Northern elephant seals are naturally adapted to prolonged periods (1–2 months) of absolute food and water deprivation (fasting). In terrestrial mammals, food deprivation stimulates ATP degradation and decreases ATP synthesis, resulting in the accumulation of purines (ATP degradation byproducts). Hypoxanthine-guanine phosphoribosyl transferase (HGPRT) salvages ATP by recycling the purine degradation products derived from xanthine oxidase (XO) metabolism, which also promotes oxidant production. The contributions of HGPRT to purine recycling during prolonged food deprivation in marine mammals are not well defined. In the present study we cloned and characterized the complete and partial cDNA sequences that encode for HGPRT and xanthine oxidoreductase (XOR) in northern elephant seals. We also measured XO protein expression and circulating activity, along with xanthine and hypoxanthine plasma content in fasting northern elephant seal pups. Blood, adipose and muscle tissue samples were collected from animals after 1, 3, 5 and 7 weeks of their natural post-weaning fast. The complete HGPRT and partial XOR cDNA sequences are 771 and 345 bp long and encode proteins of 218 and 115 amino acids, respectively, with conserved domains important for their function and regulation. XOR mRNA and XO protein expression increased 3-fold and 1.7-fold with fasting, respectively, whereas HGPRT mRNA (4-fold) and protein (2-fold) expression increased after 7 weeks in adipose tissue and muscle. Plasma xanthine (3-fold) and hypoxanthine (2.5-fold) levels, and XO (1.7- to 20-fold) and HGPRT (1.5- to 1.7-fold) activities increased during the last 2 weeks of fasting. Results suggest that prolonged fasting in elephant seal pups is associated with increased capacity to recycle purines, which may contribute to ameliorating oxidant production and enhancing the supply of ATP, both of which would be beneficial during prolonged food deprivation and appear to be adaptive in this species.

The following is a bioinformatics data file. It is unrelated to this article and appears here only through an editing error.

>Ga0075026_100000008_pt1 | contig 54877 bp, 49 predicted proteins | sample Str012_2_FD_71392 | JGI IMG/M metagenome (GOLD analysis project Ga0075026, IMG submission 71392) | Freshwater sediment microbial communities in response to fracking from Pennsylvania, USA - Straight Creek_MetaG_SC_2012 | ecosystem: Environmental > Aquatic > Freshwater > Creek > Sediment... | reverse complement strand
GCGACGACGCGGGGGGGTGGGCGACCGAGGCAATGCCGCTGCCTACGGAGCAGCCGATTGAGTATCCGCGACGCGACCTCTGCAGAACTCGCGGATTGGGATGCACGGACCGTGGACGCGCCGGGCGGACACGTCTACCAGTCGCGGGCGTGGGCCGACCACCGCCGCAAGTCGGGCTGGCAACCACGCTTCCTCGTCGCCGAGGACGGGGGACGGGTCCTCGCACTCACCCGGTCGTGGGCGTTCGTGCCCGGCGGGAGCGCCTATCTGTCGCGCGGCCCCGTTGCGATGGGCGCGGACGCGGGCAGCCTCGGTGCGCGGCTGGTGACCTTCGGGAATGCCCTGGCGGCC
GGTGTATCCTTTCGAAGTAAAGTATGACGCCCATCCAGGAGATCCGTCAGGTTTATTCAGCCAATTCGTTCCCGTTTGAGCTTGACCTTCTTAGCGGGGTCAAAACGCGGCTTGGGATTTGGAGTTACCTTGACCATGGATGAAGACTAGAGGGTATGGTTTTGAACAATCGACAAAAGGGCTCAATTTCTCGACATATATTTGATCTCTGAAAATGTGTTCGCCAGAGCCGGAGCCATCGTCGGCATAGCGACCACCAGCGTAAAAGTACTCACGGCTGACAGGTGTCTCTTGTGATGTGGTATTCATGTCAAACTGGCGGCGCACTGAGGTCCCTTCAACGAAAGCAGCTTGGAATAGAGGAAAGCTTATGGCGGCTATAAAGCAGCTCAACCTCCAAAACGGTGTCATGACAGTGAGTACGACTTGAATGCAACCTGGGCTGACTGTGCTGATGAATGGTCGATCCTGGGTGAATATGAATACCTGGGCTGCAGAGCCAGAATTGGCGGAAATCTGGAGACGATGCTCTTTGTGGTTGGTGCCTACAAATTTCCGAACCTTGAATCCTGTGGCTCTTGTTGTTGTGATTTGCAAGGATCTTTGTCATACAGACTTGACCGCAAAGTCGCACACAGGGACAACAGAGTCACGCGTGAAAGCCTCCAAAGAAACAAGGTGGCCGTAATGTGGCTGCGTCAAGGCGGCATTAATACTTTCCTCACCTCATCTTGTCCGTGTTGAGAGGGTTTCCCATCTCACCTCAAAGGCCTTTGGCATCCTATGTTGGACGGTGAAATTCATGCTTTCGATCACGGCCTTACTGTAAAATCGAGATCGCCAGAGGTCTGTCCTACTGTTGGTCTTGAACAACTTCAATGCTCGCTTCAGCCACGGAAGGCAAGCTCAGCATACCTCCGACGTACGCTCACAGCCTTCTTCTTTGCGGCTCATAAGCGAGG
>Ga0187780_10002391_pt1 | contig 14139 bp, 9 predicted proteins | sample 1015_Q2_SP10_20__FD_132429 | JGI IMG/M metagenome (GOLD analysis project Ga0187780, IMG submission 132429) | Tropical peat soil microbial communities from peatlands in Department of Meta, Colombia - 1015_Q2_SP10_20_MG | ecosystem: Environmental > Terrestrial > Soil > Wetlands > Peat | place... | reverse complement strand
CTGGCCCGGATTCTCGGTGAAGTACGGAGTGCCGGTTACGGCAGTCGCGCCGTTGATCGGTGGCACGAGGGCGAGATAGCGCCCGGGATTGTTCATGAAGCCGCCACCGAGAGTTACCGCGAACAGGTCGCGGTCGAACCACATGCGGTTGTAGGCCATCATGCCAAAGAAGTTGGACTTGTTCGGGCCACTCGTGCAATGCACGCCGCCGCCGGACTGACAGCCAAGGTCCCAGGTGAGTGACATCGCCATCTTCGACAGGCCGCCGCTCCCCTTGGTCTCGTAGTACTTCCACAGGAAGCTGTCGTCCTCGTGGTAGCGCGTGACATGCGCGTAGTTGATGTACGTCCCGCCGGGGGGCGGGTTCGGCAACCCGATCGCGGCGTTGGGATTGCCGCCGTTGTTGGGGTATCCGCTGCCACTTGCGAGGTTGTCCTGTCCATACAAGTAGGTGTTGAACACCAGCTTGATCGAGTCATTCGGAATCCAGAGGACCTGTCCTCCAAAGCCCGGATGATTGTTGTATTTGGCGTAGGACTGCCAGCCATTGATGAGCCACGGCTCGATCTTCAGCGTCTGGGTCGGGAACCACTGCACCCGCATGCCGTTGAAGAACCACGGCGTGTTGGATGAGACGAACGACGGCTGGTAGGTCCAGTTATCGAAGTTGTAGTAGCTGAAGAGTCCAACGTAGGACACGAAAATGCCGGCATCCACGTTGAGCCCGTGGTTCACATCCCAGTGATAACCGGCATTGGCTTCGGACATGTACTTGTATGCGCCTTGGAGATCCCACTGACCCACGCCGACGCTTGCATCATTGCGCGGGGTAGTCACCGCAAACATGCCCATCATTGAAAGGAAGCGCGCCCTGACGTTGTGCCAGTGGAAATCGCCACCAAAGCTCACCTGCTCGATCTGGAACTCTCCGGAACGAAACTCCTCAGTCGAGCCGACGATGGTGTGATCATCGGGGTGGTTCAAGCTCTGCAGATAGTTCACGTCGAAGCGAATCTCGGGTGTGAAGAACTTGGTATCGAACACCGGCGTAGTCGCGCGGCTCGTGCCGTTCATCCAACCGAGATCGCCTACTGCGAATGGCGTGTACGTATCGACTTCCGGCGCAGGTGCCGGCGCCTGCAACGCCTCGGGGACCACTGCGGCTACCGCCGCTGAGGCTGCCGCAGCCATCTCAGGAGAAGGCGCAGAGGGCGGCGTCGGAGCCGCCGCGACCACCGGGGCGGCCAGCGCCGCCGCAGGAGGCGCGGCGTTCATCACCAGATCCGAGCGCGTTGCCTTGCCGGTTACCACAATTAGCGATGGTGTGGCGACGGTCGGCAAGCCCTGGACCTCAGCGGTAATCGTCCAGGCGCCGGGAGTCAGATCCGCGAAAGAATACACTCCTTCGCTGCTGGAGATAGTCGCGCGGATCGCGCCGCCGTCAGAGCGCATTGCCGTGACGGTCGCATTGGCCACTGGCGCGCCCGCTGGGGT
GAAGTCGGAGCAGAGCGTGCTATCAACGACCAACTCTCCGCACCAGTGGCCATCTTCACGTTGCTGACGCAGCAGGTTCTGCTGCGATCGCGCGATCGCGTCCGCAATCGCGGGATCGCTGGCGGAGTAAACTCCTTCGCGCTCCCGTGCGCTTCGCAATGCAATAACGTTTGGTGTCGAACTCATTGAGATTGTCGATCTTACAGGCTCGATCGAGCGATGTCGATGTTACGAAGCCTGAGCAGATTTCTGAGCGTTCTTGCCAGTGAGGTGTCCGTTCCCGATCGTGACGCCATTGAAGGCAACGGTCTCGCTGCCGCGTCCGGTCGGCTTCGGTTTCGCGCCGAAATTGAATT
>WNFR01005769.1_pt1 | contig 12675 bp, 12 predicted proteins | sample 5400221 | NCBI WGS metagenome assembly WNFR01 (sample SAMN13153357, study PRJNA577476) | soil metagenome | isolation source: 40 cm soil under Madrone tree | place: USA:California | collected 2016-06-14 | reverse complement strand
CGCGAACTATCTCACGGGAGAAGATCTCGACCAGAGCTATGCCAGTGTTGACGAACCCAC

Northern elephant seals, Mirounga angustirostris (Gill 1866), are naturally exposed to prolonged periods of absolute food and water deprivation (fasting) while breeding, molting or weaning (Le Boeuf et al., 1972; Ortiz et al., 1978). In humans, rats and mice, prolonged fasting increases oxidant production, oxidative damage and inflammation (Crescimanno et al., 1989; Di Simplicio et al., 1997; Grattagliano et al., 2000; Kondoh et al., 2003; Mårtensson, 1986; Sorensen et al., 2006; Souza Rocha et al., 2008; Wu et al., 2004). In elephant seals, prolonged fasting does not induce oxidative damage or inflammation despite promoting the chronic activation of the renin-angiotensin system (RAS) and increasing circulating cortisol, NADPH oxidase activity, Nox4 protein expression and insulin resistance (Ortiz et al., 2000; Ortiz et al., 2002; Vázquez-Medina et al., 2010; Viscarra et al., 2011a; Viscarra et al., 2011b).